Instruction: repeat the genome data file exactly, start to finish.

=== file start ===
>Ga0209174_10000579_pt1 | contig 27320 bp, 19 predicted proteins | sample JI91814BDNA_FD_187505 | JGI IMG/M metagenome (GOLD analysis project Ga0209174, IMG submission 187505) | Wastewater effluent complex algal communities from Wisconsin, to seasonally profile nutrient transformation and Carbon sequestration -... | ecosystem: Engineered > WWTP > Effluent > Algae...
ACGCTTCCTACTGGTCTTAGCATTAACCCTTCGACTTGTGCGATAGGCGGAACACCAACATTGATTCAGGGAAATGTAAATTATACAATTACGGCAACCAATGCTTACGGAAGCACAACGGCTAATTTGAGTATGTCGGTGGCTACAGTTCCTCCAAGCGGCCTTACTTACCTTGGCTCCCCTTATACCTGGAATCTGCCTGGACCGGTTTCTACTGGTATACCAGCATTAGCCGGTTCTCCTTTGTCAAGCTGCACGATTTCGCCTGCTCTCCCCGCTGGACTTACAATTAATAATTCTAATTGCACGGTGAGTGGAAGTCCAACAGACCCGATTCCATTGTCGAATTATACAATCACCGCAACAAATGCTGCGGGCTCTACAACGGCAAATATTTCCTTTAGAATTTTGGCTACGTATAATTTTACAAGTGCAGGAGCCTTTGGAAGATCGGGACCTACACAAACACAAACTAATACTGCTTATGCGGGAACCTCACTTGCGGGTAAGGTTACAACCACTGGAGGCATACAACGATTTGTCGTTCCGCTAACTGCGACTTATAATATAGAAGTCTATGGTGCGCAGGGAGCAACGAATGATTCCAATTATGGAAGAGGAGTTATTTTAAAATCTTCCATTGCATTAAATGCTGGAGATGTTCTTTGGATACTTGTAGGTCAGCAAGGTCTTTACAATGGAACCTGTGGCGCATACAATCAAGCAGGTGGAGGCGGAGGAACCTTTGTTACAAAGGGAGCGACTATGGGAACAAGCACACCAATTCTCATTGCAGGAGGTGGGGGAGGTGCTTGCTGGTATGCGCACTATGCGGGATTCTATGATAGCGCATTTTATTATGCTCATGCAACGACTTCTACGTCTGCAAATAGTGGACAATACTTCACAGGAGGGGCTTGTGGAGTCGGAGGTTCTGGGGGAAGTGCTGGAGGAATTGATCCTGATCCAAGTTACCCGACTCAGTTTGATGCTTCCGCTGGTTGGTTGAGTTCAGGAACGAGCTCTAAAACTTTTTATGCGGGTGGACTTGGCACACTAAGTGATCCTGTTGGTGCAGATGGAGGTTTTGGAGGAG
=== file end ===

>Ga0209174_10000579_pt1 | contig 27320 bp, 19 predicted proteins | sample JI91814BDNA_FD_187505 | JGI IMG/M metagenome (GOLD analysis project Ga0209174, IMG submission 187505) | Wastewater effluent complex algal communities from Wisconsin, to seasonally profile nutrient transformation and Carbon sequestration -... | ecosystem: Engineered > WWTP > Effluent > Algae...
ACGCTTCCTACTGGTCTTAGCATTAACCCTTCGACTTGTGCGATAGGCGGAACACCAACATTGATTCAGGGAAATGTAAATTATACAATTACGGCAACCAATGCTTACGGAAGCACAACGGCTAATTTGAGTATGTCGGTGGCTACAGTTCCTCCAAGCGGCCTTACTTACCTTGGCTCCCCTTATACCTGGAATCTGCCTGGACCGGTTTCTACTGGTATACCAGCATTAGCCGGTTCTCCTTTGTCAAGCTGCACGATTTCGCCTGCTCTCCCCGCTGGACTTACAATTAATAATTCTAATTGCACGGTGAGTGGAAGTCCAACAGACCCGATTCCATTGTCGAATTATACAATCACCGCAACAAATGCTGCGGGCTCTACAACGGCAAATATTTCCTTTAGAATTTTGGCTACGTATAATTTTACAAGTGCAGGAGCCTTTGGAAGATCGGGACCTACACAAACACAAACTAATACTGCTTATGCGGGAACCTCACTTGCGGGTAAGGTTACAACCACTGGAGGCATACAACGATTTGTCGTTCCGCTAACTGCGACTTATAATATAGAAGTCTATGGTGCGCAGGGAGCAACGAATGATTCCAATTATGGAAGAGGAGTTATTTTAAAATCTTCCATTGCATTAAATGCTGGAGATGTTCTTTGGATACTTGTAGGTCAGCAAGGTCTTTACAATGGAACCTGTGGCGCATACAATCAAGCAGGTGGAGGCGGAGGAACCTTTGTTACAAAGGGAGCGACTATGGGAACAAGCACACCAATTCTCATTGCAGGAGGTGGGGGAGGTGCTTGCTGGTATGCGCACTATGCGGGATTCTATGATAGCGCATTTTATTATGCTCATGCAACGACTTCTACGTCTGCAAATAGTGGACAATACTTCACAGGAGGGGCTTGTGGAGTCGGAGGTTCTGGGGGAAGTGCTGGAGGAATTGATCCTGATCCAAGTTACCCGACTCAGTTTGATGCTTCCGCTGGTTGGTTGAGTTCAGGAACGAGCTCTAAAACTTTTTATGCGGGTGGACTTGGCACACTAAGTGATCCTGTTGGTGCAGATGGAGGTTTTGGAGGAG